Publications & Reports

The experience of initiating injection drug use and its social context: A qualitative systematic review and thematic synthesis.

Guise A, Horyniak D, Melo J, McNeill R, Werb D


BACKGROUND AND AIM: Understanding the experience of initiating injection drug use and its social contexts is crucial to inform efforts to prevent transitions into this mode of drug consumption and support harm reduction. We systematically reviewed and synthesized existing qualitative scientific literature to identify the socio-structural contexts for, and experiences of, the initiation of injection drug use.

METHODS: We systematically searched six databases (Medline, Embase, PsychINFO, CINAHL, IBSS, and SSCI), along with a manual search, including of key journals and subject experts. Peer-reviewed studies were included if they qualitatively explored experiences of or socio-structural contexts for injection drug use initiation. A thematic synthesis approach was used to identify descriptive and analytical themes across studies.

RESULTS: From 1731 initial results, 41 studies reporting data from 1996 participants were included. We developed eight descriptive themes and two analytical (higher order) themes. The first analytical theme focused on injecting initiation resulting from a social process enabled and constrained by socio-structural factors: social networks and individual interactions, socialization into drug-using identities, and choices enabled and constrained by social context all combine to produce processes of injection initiation. The second analytical theme addressed pathways that explore varying meanings attached to injection initiation and how they link to social context: seeking pleasure, responses to increasing tolerance to drugs, securing belonging and identity, and coping with pain and trauma.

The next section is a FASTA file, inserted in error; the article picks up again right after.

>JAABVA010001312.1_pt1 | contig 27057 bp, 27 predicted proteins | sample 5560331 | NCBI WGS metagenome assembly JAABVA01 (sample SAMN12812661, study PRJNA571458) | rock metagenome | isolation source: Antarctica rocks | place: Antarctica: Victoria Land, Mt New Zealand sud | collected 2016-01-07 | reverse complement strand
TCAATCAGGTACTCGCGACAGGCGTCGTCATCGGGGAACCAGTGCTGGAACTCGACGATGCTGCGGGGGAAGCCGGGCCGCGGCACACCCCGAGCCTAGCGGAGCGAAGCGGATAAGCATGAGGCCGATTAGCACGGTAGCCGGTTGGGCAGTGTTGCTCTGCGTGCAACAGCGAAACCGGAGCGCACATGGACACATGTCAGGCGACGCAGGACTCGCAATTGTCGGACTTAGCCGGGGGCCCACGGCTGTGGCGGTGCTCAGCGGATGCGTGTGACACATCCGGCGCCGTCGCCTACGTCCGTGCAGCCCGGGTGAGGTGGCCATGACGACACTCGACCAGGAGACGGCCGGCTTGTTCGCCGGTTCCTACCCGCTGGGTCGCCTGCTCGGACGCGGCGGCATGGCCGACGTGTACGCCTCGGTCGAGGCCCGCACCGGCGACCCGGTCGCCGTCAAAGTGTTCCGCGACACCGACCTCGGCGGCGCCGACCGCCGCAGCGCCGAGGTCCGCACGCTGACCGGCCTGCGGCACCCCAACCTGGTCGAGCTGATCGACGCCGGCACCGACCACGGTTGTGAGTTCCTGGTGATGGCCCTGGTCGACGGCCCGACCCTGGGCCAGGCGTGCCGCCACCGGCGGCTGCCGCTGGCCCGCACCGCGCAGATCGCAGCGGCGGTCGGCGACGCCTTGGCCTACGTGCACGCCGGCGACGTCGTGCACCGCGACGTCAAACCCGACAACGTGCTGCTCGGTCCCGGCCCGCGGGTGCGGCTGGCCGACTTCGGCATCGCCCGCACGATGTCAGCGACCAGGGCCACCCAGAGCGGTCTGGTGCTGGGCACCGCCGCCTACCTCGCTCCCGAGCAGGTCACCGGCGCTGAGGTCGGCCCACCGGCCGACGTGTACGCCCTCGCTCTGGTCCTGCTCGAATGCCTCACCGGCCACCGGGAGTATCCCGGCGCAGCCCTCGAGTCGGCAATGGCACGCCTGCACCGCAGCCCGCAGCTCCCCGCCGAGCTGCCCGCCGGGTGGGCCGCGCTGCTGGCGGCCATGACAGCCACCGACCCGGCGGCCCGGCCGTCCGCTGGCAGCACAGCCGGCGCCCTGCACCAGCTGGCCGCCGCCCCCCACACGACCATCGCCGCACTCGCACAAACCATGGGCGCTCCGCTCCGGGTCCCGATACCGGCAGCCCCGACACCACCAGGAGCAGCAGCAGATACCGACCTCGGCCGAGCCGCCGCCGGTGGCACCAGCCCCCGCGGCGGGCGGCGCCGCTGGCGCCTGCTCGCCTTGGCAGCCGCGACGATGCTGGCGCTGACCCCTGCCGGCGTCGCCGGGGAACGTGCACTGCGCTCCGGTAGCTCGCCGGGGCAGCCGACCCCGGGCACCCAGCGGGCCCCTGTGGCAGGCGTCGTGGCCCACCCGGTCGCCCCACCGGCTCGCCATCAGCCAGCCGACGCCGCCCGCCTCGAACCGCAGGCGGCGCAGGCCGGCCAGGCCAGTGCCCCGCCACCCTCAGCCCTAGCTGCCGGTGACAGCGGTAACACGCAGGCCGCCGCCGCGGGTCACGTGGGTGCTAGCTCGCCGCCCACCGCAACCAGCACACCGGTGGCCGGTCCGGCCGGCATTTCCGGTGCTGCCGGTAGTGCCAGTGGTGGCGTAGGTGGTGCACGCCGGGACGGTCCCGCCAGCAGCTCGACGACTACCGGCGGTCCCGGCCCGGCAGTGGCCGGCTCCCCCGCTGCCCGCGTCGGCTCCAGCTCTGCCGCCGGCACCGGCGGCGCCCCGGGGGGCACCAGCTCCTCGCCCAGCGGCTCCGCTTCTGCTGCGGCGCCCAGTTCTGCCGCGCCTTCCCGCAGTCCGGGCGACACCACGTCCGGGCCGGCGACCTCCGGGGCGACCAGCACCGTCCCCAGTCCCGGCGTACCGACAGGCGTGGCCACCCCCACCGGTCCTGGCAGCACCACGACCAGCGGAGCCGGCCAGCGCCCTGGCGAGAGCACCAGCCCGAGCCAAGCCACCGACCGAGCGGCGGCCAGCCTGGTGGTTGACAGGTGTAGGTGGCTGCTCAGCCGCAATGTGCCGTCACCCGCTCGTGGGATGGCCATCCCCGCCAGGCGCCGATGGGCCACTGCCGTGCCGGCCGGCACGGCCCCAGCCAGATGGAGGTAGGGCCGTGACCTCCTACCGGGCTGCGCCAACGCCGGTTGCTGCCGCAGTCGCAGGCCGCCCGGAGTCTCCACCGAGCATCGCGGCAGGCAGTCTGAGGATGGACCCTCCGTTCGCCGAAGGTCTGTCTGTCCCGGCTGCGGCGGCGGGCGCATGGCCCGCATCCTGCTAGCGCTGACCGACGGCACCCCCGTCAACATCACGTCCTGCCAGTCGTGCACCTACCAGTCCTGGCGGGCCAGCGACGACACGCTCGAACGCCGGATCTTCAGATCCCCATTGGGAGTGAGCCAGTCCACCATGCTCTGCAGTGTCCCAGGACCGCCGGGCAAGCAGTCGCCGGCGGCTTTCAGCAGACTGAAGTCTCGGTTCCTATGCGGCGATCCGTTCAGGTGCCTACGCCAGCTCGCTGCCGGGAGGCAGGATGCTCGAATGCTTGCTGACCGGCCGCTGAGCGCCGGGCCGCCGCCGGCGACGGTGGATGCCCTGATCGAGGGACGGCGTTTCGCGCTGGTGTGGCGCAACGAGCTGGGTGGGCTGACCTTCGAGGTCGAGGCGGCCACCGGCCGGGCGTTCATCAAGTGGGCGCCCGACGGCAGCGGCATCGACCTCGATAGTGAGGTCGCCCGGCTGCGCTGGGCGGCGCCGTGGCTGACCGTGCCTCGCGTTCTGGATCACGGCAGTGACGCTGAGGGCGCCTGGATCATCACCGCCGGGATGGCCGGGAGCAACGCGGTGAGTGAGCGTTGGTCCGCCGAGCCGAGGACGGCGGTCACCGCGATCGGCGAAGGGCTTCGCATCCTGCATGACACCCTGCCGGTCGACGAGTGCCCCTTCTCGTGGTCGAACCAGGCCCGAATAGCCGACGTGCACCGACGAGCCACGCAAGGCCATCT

CONCLUSIONS: Qualitative research shows that injection drug use initiation has varying and distinct meanings for individuals involved and is a dynamic process shaped by social and structural factors. Interventions should therefore respond to the socio-structural influences on injecting drug use initiation by seeking to modify the contexts for initiation, rather than solely prioritizing the reduction of individual harms through behavior change.

Link to publisher’s web site


  • Journal: Addiction
  • Published: 22/07/2017
  • Volume: 112
  • Issue: 12
  • Pagination: 2098-2111